Social workers are central health care professionals in working with patients, families, practitioners, healthcare agents, and surrogates in the health system, and in the communication and conflict resolution process that is integral to health care decision making. Their knowledge set and experience make them an essential member of end-of-life care. However, current health care practices fail to effectively utilize the social worker as a patient advocate in dealing with the multitude of patient needs that arise during, before, and after hospice care (Bomba, Morrissey, and Leven, 2011). With the technological transformation of medicine in recent decades, it is now possible to extend the life of terminally ill patients, allowing individuals to live in severely disabled states, and prolonging the dying process. Such an ability to extend life raises ethical issues about quality of life, individual autonomy, and the phenomenology of pain and suffering (Dickinson, 2005; Morrissey 2011; McCormick, 2011). In a study on the experience of social workers working with hospice patients with unmet needs at the end of life, the most frequently cited barrier to addressing and overcoming unmet needs was social and cultural issues related to death and dying (Arnold et al., 2006). Ethical problems are not random or isolated failures of the system but often fundamental products of that system (Dickinson, 2005). This essay will focus on the role of the social worker in end-of-life care, most notably hospice care, and the effect the social worker can have on improving quality of life for the patients and their families. I have chosen to focus primarily on social workers due to their role in assessing the psychosocial needs in hospice settings, and their usefulness in educating, treating, and acting as a patient advocate for individuals and their families during end-of-life care. I begin with an overview of ethical issues, primarily self-determination and a phenomenology of pain and suffering. From there I move the recent legislative measures enacted in the state of New York which focus on end-of-life care to show that social workers possess the experience and skill set to help individuals prepare and deal with the anxiety of death. SELF-DETERMINATION AND THE RIGHT-TO-DIE MOVEMENT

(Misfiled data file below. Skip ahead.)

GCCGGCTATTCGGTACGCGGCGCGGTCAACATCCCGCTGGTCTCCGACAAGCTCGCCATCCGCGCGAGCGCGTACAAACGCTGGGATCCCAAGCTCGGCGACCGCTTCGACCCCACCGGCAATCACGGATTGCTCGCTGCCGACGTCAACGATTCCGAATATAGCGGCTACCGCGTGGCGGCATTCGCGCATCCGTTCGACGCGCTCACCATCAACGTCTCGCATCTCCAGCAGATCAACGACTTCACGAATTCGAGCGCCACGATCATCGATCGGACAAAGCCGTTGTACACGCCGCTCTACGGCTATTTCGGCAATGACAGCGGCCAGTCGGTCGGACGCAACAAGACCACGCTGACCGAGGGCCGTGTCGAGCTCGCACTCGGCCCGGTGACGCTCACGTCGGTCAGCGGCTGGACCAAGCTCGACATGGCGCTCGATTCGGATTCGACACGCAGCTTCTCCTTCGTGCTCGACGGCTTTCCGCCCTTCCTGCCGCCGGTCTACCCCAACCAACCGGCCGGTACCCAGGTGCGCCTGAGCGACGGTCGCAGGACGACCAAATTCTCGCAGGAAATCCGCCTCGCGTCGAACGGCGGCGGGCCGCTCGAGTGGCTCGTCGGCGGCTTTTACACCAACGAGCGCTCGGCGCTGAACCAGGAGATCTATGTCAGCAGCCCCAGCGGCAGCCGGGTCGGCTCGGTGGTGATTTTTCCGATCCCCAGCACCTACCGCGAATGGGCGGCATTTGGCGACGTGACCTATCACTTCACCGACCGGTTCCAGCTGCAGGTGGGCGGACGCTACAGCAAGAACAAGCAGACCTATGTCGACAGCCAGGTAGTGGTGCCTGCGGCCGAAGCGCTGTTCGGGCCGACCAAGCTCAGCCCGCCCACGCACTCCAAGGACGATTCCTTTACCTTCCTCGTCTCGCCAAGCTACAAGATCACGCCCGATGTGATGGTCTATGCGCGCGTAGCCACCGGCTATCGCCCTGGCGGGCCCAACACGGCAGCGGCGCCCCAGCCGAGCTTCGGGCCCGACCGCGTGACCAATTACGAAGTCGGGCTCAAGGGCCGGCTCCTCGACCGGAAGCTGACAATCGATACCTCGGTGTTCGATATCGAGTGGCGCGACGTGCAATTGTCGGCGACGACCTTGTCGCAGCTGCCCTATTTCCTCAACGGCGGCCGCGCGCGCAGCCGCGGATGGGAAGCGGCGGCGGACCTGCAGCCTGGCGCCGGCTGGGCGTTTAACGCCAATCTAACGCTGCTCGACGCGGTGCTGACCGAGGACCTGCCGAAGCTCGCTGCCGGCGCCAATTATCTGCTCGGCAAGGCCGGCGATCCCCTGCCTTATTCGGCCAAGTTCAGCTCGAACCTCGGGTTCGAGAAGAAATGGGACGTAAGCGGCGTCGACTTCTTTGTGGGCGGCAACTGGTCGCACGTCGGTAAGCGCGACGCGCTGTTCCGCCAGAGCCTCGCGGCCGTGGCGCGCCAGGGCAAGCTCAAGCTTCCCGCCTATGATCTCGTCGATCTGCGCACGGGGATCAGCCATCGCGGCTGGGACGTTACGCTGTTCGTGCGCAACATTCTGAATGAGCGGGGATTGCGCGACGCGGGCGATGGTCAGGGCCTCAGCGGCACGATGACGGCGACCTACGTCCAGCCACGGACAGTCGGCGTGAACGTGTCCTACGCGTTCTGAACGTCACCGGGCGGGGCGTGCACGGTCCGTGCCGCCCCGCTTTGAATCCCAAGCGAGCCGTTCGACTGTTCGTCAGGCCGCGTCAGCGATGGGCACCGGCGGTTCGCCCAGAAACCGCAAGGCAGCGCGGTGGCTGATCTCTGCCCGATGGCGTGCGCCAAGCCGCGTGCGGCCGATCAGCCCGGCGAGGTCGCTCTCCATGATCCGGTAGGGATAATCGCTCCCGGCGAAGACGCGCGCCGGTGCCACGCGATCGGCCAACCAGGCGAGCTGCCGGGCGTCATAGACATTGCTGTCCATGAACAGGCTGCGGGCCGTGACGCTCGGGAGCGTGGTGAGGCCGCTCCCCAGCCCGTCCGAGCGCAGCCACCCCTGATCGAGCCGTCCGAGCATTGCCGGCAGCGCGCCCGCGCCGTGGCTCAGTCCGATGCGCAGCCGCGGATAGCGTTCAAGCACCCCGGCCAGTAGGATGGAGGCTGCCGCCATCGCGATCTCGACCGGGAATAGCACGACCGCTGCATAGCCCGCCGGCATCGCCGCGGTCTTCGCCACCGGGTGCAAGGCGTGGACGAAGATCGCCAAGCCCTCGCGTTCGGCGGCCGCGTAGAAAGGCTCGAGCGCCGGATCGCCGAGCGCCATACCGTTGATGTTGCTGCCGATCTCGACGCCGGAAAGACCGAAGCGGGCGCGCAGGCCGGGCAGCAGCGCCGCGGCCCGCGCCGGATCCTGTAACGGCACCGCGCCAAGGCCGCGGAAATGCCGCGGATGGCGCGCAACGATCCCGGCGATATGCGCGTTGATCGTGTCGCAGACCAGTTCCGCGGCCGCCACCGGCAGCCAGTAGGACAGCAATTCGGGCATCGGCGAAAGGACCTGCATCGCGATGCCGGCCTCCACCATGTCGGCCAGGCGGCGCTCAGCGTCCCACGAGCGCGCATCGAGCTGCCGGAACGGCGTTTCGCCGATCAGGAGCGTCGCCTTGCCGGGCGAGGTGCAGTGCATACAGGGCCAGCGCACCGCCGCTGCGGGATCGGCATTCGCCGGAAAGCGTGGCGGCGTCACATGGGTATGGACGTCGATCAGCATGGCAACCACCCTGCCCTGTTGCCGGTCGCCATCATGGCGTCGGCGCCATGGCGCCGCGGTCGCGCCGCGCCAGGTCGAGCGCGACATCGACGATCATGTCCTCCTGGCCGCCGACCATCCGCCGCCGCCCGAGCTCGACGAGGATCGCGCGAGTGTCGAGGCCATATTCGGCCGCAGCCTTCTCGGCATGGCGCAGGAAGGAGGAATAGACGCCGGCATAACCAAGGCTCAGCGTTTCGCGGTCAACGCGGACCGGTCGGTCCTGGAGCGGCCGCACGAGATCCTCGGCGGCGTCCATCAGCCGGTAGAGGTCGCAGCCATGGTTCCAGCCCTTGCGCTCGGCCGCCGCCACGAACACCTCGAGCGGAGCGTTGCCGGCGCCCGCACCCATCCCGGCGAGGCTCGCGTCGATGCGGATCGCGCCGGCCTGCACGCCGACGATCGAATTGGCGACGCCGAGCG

“Self-determination is a primary ethical principle underlying social work practice; and social workers in health care settings use it as a guiding principle in decision making with their patients” (McCormick, 2011). In the 1970s, the notion of life-sustaining technology and medicine became a topic of debate after the prolonged death of Karen Anne Quinlan. The 21 year old was severely injured in a motor vehicle accident and was unable to breathe without medical intervention. Karen’s parents requested that she be taken off the ventilator, however, her physician refused and the case was taken to court. Although the courts ruled in favor of Karen’s parents, the hospital refused to remove the breathing tube. Instead, they slowly weaned her off over a period of months, and she continued to live for another 10 years in a vegetative state (McCormick, 2011). This case, and others like it, led to the passage of the Patient Self-Determination Act in 1990. Its passage has reinforced the autonomy principle, which is now used as the rationale for full disclosure of diagnosis and prognosis to a patient, with the expectation they patients will work with physicians to make informed decisions (Wesley, 1996).
“Individual autonomy is an idea that is generally understood to refer to the capacity to be one's own person, to live one's life according to reasons and motives that are taken as one's own and not the product of manipulative or distorting external forces” (Christman, 2011). The principle of respect for autonomy implies that one should be free from coercion in deciding to act, in the...